Kilimanjaro mountain is now scaled for tourism through at least seven to eight routes, with Marangu being the most used gate.
The others are the Arrow Glacier, Lemosho, Machame, Mweka (only used for descending), Rongai/Nalemoru, Umbwe and Shira - predominantly used for evacuation.
In his sunset years, the late Nunes continued to be passionate about the conservation of Mt. Kilimanjaro for its natural wonders.
Kilimanjaro is not only the tallest mountain in Africa but the tallest “free standing” mountain in the world.
Its highest peaks do not protrude from a mountain range like Everest, the highest peak in the world protruding from the Himalayas.
He equates scaling the mountain to its snow-covered peaks as a replica of a trip from the hot Equator lands to the freezing Polar Regions.
Tucked at 5,892 metres above sea level, Uhuru peak is the highest point on the mountain and the highest point of the Kibo volcanic cone.
It was at the spot that the national flag was erected on the eve of independence in December 1961 as the Union Jack was lowered in Dar es Salaam.
But who was Nunes? How did he join civil service and what exactly made him so passionate about Mt. Kilimanjaro?
He is a Tanzanian of Indian origin. His parents lived in Zanzibar when he was recruited to join the Ministry of Natural Resources and Tourism in the 1960s.
As a young man, in his early 20s, he was posted to Moshi as a tourism officer working for the ministry.
He was seconded to the Tanzania National Tourist Board, precursors to both the Tanzania Tourist Corporation (TTC) and the Tanzania Tourist Board (TTB).
Among his immediate tasks in Moshi was to coordinate Mt. Kilimanjaro climbing by tourists and other adventure seekers.
Tourism was more impactful in Moshi compared to Arusha in those days due to the iconic mountain which attracted climbers from all over the world.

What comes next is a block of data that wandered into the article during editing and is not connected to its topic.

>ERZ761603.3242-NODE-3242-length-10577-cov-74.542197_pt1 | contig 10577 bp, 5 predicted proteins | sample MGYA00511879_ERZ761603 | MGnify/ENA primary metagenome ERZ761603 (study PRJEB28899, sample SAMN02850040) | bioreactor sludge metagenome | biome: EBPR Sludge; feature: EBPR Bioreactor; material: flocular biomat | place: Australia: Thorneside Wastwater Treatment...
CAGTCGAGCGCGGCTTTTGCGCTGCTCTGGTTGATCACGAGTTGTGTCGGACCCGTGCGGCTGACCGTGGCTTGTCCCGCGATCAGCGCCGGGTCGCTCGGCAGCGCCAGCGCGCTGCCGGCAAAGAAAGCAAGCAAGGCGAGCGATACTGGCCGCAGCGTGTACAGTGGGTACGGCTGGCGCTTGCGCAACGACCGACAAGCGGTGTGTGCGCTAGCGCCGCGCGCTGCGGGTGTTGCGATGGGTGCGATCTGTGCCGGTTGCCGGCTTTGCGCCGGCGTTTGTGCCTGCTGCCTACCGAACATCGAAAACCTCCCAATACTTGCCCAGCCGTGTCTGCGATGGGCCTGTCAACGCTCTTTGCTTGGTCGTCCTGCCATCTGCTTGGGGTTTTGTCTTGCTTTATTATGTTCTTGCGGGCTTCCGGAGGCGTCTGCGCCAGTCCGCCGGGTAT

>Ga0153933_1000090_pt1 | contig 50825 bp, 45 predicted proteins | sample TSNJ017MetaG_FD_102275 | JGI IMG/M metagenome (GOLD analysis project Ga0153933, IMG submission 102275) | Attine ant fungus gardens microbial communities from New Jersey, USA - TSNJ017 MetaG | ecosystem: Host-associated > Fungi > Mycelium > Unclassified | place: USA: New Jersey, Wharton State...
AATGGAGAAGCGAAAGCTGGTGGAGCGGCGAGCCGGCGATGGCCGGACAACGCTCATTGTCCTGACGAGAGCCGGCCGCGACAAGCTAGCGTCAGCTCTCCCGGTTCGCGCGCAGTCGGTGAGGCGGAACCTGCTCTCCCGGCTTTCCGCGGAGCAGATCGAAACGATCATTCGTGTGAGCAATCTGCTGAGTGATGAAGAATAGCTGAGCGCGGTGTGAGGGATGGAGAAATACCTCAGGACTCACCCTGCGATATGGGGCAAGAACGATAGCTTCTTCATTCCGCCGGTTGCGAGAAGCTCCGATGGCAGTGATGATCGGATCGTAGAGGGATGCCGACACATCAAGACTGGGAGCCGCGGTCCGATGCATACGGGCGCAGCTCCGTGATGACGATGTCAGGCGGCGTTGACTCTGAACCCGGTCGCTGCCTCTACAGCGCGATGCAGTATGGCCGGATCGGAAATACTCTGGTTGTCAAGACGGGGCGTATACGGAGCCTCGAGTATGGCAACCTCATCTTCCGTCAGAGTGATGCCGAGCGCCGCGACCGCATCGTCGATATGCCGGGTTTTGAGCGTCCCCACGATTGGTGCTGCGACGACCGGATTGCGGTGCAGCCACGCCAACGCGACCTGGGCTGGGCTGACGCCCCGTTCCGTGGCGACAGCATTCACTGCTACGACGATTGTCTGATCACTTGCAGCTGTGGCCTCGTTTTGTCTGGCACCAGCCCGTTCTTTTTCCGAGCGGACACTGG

Of course, the ‘Serengeti Shall Never Die’ campaign blown from Arusha was pacing up as was the promotion of Ngorongoro Conservation Area (NCA).
As part of promotion of the ice-capped mountain for tourism, he introduced certificate awards to climbers who would reach the summit of the mountain.
“It was I who in 1968 came up with an idea of issuing certificates to the mountain climbers when I was stationed at Moshi,” he told The Citizen in December 2017.
He pressed for the introduction of the certificates as awards for those who have conquered the mountain and managed to reach the summit.
Until then, (1968 and before) successful climbers were presented with flowers from the mountain creepers coiled around their heads.
Those who reached Gilman’s Point (some 5,681 metres above sea level) were garlanded with flowers around their necks.
“But the flowers were getting scarce and scarcer in the forest. Those who picked them had to go deeper in the dense ravines.
“Because of the depletion of the flowers, I came up with the idea of certificates (to the successful conquerors) instead of the reeds,” he said.
He intimated to The Citizen that he came up with the idea because he was “conscious of the environment of the mountain.”
He designed two types of certificates; a Silver lined and Gold lined to those who would successfully reach Gilman’s Point and Uhuru Peak respectively.
The first mountain climber to receive the certificate in 1968 was the Chief of Defence Forces (CDF) General Mirisho Sarakikya.
The retired general - then a Brigadier- went on to become the record breaking conqueror of the mountain years to follow.
The first recipient of the award was the then Natural Resources and Tourism Minister, Hasnu Makame who spoke loud against what he saw as distortion that the mountain was located in a neighbouring country.